Cartoonists use pluck, verve to send message
Aug. 3—Whether drawn on paper or digitally, cartoons can make people think, laugh, or even feel inspired to pick up a pen themselves.
Tahlequah cartoonist Steve Cypert — who is also a filmmaker, actor, and musician — said he is always drawing sketches, often on napkins. Hence the title of his series "Angry Napkins."
"I sign them and leave them laying because there are people who enjoy finding them," said Cypert. "I've been told there is a big collection of my sketches on a wall at the Cherokee Casino."
Cypert joked that the drawings may be in the casino's snack bar kitchen.
Cypert started drawing when he was a kid, but only began sketching regularly in his late '50s. When working on paper, Cypert said he likes to use regular ink pens and sharpies. On the computer, he prefers using the grease pencil tool in Blender, a 3D computer graphic software.
"Roy Boney is the professional around here. So is Kindra Swafford. Matthew Anderson at the Spider Gallery is an especially good artist," he said.
Cypert said he enjoys a lot of different artists.
"The best of them are political cartoonists. Crazy, demented jokes are my favorite," he said.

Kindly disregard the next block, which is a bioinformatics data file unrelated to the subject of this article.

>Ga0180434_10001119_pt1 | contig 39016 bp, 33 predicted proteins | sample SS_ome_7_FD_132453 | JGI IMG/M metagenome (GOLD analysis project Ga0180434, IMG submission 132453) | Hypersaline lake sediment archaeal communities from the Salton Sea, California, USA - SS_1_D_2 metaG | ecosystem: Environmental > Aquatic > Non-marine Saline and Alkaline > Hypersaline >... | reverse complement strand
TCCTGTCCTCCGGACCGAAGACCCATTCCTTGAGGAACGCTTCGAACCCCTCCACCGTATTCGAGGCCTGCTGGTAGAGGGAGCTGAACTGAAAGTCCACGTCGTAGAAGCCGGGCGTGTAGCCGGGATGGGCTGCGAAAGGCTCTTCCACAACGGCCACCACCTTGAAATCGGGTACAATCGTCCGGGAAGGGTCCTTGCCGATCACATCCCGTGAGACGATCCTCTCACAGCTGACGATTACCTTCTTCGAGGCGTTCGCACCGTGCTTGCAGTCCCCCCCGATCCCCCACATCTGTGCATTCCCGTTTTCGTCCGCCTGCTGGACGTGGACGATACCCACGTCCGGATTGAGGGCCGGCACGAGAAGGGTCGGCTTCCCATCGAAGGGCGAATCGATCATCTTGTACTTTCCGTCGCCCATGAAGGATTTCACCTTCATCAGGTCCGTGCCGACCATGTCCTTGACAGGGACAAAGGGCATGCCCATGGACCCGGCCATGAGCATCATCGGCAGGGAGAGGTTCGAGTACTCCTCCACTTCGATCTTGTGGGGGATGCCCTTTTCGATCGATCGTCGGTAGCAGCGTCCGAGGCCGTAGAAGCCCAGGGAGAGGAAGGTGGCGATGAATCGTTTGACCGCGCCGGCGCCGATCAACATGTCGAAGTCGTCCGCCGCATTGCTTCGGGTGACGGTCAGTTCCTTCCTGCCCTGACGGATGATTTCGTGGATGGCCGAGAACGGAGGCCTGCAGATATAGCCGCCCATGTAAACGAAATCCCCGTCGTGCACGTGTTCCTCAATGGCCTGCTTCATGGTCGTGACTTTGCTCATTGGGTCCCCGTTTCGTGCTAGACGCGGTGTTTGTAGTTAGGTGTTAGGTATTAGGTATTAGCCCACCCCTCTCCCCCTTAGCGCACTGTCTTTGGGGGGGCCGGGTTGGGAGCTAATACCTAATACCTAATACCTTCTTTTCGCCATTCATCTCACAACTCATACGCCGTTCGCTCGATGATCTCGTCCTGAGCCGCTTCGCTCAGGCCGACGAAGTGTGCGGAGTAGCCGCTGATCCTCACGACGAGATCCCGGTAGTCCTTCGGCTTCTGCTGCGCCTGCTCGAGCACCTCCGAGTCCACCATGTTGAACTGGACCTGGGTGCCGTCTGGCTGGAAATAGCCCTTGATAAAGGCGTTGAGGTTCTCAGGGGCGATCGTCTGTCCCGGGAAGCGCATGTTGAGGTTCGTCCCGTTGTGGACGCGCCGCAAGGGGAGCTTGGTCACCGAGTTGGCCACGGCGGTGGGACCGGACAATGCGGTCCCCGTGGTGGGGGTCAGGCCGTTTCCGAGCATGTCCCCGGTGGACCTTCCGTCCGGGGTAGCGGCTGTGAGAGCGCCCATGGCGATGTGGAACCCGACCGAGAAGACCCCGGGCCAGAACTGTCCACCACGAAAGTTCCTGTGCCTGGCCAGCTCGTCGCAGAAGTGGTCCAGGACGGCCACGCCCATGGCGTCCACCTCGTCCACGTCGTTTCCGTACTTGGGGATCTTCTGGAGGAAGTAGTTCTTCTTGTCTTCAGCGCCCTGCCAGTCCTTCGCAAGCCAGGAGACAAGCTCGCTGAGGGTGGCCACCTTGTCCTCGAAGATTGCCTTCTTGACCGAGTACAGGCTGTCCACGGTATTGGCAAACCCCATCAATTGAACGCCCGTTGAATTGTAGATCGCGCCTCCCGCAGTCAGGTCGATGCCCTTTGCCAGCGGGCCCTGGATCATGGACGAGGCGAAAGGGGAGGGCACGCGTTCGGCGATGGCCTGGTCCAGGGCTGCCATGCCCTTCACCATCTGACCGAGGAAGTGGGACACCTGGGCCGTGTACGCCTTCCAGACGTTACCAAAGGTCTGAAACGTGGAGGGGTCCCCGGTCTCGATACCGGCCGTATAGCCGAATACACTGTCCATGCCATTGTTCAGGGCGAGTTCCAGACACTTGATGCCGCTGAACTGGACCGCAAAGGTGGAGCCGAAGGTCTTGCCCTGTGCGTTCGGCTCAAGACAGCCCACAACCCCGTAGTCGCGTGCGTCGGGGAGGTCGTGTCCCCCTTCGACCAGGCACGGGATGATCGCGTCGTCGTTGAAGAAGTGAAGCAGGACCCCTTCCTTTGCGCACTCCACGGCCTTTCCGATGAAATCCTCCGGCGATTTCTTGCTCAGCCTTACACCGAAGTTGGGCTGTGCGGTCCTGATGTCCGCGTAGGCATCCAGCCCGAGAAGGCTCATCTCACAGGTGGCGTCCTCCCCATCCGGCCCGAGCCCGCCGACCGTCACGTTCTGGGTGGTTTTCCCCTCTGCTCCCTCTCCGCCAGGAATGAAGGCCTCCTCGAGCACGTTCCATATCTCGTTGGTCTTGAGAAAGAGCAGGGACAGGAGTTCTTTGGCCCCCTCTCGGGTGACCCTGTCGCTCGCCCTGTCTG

As cartoonists often use an exaggerated or unrealistic art style, satirizing political events lends itself to the medium. Cartoonists can also flex their drawing skills in comic books, strips, and 2D and 3D animation projects.
In a Aug. 3 Facebook post, Tahlequah Daily Press readers were asked to share their favorite cartoonists.
Tahlequah resident Gary Courtney said his favorite Oklahoman cartoonist is Chester Gould, who was born in Pawnee before statehood. Creator of the "Dick Tracy" series, Gould wrote and drew the comic strip from 1931 to 1977.
"[Gould] had the vision and foresight to predict the personal communication device — a 'wrist radio' — which is today the cell phone," said Courtney.
Courtney also favored "Peanuts" creator Charles Schultz, whom many other respondents — Matthew Davis, Dana Beene, Lori Darling — also called their favorite.
While not necessarily a cartoonist, Martin Handford, "Where's Waldo" illustrator, was Chris Ray's favorite.
Three respondents — TDP special writer Lee Guthrie, Laura Courser, and Jordan Anderson — said they liked Bill Watterson, the man behind the "Calvin and Hobbes" strip, about the adventures of a boy and his stuffed tiger.
Two others said Gary Larson, and one reached far enough back to choose Charles Addams.